This is the first study to use intradermal injection of PRP alone for the treatment of atrophic acne scars. The 3 modalities showed a promising efficacy and safety in the treatment of atrophic acne scars.11
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The same PRP healing elements that I have written about throughout this website have been successfully applied to cosmetic medicine. The utilization of Platelets and other growth factors found in your blood, trigger new collagen production. This results is tauter, smoother and more youthful skin. When combined with dermal fillers; shape, color, texture and volume are all restored with the outcome lasting approximately 18 months.
In this article we will discuss how Platelet Rich Plasma, or “The Vampire Facelift,” can produce a more natural and youthful facial appearance than traditional surgical facelifts.
Although there can be a place for a surgical facelift, such procedures are not necessarily a panacea or cure-all to the concerns of the aging face. Cosmetic surgery when needed can remove excess skin and make the person appear younger. However, a surgical facelift can actually contribute to a face collapse as the skin stretches tighter against the bone making the person look skeletonized.
The Vampire Facelift provides non-surgical solutions to the challenges of maintaining a youthful appearance in aging faces. The procedure addresses:
- Facial wrinkles.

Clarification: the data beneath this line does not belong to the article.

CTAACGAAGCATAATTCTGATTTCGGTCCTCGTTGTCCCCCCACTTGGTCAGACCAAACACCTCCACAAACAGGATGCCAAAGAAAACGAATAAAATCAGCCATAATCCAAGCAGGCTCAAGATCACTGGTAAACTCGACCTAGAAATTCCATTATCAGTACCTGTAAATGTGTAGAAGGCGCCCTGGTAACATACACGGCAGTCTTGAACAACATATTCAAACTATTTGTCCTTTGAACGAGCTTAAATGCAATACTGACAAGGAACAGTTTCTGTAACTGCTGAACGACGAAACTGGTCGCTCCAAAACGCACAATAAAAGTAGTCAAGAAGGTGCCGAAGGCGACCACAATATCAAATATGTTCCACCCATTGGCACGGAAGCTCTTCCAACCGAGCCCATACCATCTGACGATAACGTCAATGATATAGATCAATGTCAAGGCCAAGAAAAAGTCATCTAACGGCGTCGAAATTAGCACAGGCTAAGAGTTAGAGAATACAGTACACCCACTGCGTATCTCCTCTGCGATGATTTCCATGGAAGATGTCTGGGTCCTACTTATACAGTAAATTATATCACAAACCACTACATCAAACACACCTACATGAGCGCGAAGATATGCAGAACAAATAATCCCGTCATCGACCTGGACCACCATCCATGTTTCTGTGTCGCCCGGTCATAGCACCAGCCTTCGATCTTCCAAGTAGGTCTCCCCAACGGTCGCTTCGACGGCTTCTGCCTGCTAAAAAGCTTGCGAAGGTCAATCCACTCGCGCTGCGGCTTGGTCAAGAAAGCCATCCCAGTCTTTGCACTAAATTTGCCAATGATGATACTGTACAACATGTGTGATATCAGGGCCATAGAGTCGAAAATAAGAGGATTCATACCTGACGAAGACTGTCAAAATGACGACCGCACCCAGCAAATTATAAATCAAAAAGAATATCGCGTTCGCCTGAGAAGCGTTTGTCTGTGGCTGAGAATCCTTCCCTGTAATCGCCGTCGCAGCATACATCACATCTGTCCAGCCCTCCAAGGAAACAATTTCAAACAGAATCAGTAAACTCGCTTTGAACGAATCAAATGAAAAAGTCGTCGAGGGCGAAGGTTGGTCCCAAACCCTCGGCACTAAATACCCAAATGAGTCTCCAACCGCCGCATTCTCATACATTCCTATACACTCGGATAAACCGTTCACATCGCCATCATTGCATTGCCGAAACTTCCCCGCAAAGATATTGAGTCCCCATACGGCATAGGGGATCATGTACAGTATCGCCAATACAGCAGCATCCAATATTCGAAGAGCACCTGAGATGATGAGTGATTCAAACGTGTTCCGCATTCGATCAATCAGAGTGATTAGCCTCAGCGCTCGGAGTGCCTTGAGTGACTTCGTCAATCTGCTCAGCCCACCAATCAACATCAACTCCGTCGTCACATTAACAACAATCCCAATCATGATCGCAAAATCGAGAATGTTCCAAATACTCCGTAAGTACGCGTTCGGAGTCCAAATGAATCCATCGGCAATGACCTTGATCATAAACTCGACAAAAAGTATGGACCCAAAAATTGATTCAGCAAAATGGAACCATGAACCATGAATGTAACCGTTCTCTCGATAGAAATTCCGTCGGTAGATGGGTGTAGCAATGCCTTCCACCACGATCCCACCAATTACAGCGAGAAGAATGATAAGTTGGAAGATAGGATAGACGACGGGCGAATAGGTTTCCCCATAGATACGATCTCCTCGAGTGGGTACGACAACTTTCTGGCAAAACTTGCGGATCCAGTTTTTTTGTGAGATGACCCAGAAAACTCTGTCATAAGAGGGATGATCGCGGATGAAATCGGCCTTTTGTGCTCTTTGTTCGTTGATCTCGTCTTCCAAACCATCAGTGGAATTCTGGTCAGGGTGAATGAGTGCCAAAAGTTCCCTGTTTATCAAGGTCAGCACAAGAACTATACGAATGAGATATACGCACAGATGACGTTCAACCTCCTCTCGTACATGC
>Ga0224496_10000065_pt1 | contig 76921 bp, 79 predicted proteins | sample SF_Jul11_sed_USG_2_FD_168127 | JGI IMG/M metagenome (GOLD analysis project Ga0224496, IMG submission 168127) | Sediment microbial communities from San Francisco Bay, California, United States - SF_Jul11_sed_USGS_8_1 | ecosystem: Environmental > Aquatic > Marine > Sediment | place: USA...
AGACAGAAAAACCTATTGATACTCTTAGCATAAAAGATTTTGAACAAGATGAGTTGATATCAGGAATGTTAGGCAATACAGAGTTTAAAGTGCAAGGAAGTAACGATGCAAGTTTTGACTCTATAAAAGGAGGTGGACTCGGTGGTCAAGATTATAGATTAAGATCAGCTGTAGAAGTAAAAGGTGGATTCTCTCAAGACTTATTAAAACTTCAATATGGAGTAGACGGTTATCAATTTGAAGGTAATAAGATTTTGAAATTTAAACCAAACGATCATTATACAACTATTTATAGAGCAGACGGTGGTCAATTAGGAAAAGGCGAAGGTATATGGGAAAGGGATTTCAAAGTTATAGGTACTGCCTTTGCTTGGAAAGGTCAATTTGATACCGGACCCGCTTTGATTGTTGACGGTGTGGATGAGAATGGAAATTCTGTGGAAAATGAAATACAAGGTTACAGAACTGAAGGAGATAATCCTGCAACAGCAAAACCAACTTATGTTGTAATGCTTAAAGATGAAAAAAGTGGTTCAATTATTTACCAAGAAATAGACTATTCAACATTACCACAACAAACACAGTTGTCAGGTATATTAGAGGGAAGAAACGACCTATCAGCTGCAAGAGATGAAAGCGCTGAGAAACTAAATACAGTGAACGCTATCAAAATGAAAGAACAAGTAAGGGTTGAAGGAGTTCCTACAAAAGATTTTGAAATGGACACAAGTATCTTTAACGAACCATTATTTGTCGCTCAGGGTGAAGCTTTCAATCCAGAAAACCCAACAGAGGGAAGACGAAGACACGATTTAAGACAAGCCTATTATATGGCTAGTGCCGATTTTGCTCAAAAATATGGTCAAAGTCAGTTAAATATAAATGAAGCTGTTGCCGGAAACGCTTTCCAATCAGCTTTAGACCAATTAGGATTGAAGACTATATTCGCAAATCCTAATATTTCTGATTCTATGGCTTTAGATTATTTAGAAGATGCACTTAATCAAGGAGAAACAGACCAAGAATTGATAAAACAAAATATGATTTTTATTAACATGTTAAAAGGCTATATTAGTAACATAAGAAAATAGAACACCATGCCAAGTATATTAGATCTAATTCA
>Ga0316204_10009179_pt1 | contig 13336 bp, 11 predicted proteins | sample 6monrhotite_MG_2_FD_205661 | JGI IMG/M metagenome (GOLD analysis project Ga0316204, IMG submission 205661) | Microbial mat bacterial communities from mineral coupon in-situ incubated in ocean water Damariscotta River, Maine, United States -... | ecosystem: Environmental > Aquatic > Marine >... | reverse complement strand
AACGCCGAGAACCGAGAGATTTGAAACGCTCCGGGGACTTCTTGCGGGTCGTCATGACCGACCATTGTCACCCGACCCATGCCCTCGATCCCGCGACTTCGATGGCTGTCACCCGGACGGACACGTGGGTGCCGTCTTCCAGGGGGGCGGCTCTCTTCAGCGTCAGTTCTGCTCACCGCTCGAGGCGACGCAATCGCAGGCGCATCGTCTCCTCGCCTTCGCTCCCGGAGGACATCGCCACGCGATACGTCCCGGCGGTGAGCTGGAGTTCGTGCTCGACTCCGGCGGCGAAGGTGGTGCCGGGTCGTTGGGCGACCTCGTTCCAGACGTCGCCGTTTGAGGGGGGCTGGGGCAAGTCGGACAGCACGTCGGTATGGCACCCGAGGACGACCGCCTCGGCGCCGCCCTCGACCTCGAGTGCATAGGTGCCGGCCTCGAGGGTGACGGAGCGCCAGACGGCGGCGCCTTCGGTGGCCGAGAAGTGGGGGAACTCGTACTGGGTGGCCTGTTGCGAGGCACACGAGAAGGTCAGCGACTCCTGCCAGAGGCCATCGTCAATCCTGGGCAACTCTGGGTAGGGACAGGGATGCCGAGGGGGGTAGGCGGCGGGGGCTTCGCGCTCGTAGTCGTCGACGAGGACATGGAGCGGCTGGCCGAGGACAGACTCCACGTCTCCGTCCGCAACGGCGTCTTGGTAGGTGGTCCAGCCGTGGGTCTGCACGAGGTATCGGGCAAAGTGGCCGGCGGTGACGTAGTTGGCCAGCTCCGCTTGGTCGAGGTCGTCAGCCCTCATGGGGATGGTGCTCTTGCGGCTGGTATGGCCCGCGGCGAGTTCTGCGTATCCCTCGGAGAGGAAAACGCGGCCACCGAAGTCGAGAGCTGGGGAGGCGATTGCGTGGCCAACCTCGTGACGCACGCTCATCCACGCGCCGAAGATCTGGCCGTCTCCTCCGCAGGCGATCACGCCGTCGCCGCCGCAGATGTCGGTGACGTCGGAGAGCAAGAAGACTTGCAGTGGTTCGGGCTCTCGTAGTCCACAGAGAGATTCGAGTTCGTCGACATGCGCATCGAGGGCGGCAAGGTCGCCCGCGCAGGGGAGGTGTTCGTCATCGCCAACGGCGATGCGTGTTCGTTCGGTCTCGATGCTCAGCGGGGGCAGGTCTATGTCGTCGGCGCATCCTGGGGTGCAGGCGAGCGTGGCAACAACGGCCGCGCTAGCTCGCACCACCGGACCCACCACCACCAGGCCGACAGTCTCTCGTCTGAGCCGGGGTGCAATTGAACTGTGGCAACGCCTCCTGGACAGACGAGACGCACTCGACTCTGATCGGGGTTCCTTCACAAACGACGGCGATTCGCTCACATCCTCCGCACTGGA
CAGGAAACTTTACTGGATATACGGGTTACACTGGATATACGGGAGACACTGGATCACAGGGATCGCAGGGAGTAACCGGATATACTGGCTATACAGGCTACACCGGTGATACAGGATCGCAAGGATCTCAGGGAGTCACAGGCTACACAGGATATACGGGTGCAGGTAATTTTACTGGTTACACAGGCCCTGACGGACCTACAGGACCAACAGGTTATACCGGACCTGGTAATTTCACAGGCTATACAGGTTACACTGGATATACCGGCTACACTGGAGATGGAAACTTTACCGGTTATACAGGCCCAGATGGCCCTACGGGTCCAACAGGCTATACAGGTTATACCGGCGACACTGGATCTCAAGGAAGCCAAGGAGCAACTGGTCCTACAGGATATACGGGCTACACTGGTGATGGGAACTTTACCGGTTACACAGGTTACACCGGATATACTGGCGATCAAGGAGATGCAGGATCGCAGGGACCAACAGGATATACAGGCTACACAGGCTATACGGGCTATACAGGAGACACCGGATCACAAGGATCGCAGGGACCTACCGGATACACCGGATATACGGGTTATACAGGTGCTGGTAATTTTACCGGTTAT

- Facial volume correction such as the thinning of the dermis (volume loss) seen with weight loss.
- Improve texture of the skin and rejuvenate the complexion by using the combination of Platelet Rich Plasma therapy (PRP) and dermal fillers.
- Changes in skin color. As we age we develop dull, greying skin because of reduced blood circulation in the face. The Vampire Facelift helps restore healthy natural looking glowing skin.
- The loss of skin elasticity.
- The slow collapse of the facial structure and subsequent droopiness in the shape of the face.
The PRP used in the Vampire Facelift® is the same as that used for years at Darrow Wellness to effectively speed joint, tendon and tissue repair. Our extensive experience using PRP to stimulate tissue repair and regeneration combined with our vast experience injecting fillers makes the Vampire Facelift® a cinch, with impressive results!
Growth Factor Production Known Effects
- Epidermal Growth Factor (EGF) – Stimulates fibroblasts to secrete collagenase to degrade the matrix during the remodeling phase. Stimulates keratinocyte and fibroblast proliferation.
- Transforming Growth Factor- Promotes angiogenesis, up-regulates collagen production and inhibits degradation, promotes chemo attraction of inflammatory cells.
- Vascular Endothelial Growth Factor (VEGF) – Endothelial cells promote angiogenesis during tissue hypoxia.
- Fibroblast Growth Factor (FGF) – Promotes angiogenesis, granulation, and epithelialization via endothelial cell, fibroblast, and keratinocyte migration, respectively.